The Ridiculous Attacks on the 1776 Report
By DAVID HARSANYI
January 19, 2021 5:12 PM
Declaration of Independence, by John Trumbull (John Parrot/StockTrek
This week, the White House released its 1776 Report, a much-needed
corrective to the historical revisionism that’s infected not only our
media, but, far more destructively, our high schools and universities.
It’s a straightforward patriotic document; the kind of reading that
would be a useful civics lesson for the average citizen, immigrants
taking a citizenship test, or certain professors in Princeton’s history
These days, anyone or anything that refuses to depict the American
founding as anything but a wholly racist enterprise will be cast as a
tool of white supremacy. And so it was.
Maegan Vazquez, a reporter at CNN, asserted that the “Trump
administration issues racist school curriculum report on MLK day.”
Vazquez offers only one specific instance to buttress this claim: The
report notes that the civil-rights movement had turned un-American when
championing policies such as affirmative action. This, indeed, is
debatable. It would be more accurate to say that the Left has long given
up on MLK’s dream of an America where people are judged on the content
of their characters rather than the color of their skin.
Then Vazquez contends, quite amusingly, that the report is a “rebuttal
to schools applying a more accurate history curriculum.”
By “more accurate,” she means the New York Times’ 1619 Project, a work
that argues patriots of the American Revolution had only picked up their
muskets to preserve the institution of slavery. This reading of history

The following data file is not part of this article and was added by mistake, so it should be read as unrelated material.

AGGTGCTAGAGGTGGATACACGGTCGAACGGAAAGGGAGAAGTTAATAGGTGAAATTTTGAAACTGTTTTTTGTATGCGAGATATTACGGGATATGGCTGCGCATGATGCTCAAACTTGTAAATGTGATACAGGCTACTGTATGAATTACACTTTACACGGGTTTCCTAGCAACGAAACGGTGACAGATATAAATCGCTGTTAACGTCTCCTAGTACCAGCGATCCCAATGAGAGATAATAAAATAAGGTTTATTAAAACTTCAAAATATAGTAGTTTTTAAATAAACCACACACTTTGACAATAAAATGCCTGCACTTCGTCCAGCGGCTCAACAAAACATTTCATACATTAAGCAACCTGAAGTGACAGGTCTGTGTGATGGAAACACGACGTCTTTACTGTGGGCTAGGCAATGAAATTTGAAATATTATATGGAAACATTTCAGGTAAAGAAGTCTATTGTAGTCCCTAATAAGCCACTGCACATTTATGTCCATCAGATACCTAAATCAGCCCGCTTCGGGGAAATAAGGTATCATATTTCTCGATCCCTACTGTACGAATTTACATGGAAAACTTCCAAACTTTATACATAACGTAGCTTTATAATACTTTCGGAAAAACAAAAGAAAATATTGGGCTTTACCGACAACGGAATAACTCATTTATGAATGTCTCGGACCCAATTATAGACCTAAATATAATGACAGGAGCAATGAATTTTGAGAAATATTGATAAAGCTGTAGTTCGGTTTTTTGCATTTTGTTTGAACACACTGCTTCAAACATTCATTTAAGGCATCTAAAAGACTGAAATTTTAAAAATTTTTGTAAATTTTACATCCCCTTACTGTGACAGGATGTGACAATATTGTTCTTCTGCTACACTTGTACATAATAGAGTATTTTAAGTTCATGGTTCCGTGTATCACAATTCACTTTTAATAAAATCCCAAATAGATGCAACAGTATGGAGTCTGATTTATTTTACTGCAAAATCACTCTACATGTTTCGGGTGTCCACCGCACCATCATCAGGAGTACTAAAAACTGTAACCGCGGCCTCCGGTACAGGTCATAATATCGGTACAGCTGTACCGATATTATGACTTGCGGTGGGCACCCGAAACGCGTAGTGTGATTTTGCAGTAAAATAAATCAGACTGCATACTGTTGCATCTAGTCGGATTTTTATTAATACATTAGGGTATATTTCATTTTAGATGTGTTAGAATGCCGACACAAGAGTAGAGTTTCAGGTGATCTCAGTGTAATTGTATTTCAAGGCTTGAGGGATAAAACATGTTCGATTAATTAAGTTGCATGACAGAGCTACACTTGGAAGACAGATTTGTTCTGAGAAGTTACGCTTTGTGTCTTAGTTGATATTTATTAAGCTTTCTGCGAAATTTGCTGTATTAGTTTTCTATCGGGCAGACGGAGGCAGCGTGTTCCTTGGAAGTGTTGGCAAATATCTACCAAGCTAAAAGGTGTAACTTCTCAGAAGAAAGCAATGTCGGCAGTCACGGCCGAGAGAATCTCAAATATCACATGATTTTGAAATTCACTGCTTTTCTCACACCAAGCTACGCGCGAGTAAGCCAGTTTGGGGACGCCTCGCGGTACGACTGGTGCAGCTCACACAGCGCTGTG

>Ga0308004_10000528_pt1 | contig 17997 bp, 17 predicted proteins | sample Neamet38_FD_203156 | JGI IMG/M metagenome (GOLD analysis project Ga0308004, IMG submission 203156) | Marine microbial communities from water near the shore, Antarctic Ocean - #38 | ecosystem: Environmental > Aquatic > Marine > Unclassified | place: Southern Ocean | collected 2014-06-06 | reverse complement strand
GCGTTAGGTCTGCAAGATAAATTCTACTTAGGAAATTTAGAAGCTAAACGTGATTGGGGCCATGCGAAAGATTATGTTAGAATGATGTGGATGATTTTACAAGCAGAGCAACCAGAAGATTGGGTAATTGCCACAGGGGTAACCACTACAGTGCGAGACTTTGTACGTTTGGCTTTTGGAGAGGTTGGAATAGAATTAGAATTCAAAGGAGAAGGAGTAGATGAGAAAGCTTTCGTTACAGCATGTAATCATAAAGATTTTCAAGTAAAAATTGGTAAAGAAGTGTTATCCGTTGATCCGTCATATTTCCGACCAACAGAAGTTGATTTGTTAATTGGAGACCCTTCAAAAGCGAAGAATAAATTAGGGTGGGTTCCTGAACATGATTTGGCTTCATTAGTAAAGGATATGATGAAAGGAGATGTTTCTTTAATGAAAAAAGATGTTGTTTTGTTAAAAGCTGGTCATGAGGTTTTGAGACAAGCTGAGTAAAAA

been rebuked by numerous historians — and not just panelists at some
Heritage Foundation symposium, but by a wide range of ideologically
diverse historians. Vazquez never mentions this fact, nor that the “more
accurate” project was forced to append a substantive correction and use
stealth edits after historians pointed to more fundamental errors. Or
that the New York Times simply ignored other apprehensions from
historians. The lead author of the project was forced to admit that the
project was simply an “origin story,” not history.
You might disapprove of a positive appraisal of the American founding,
but the notion that the 1619 Project is “more accurate” than the 1776
Report doesn’t hold up, either. In fact, CNN offers not a single factual
mistake in the Trump commission’s paper, only philosophical
disagreements. Sometimes you get the sense reporters can’t comprehend
While CNN’s attack was silly, it was expected. The New York Times,
however, had the temerity to complain that “no professional historians,”
only “conservative activists, politicians and intellectuals,” authored
the report. First of all, Victor Davis Hanson has a Ph.D. in classics
from Stanford University, and has written numerous excellent histories;
Larry Arnn, the chair of the project, has a Ph.D. in government; Carol
Swain, the co-vice chair, has a Ph.D. in political science; Matthew
Spalding, the executive director, has a Ph.D. in government, and so on.
It’s your prerogative to argue that only working academics should chime
in on history. But it is quite odd for the Times to take up the
credentialist case when the 1619 Project’s lead writer was Nikole
Hannah-Jones, a polemicist who earned a master’s degree in journalism
and has no relevant training as a historian.
I think what the Times really meant to say was that no professional
identitarians worked on the 1776 Report. That is certainly true.
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RETURN TO THE CORNER
DAVID HARSANYI is a senior writer for National Review and the author of
First Freedom: A Ride through America’s Enduring History with the Gun.
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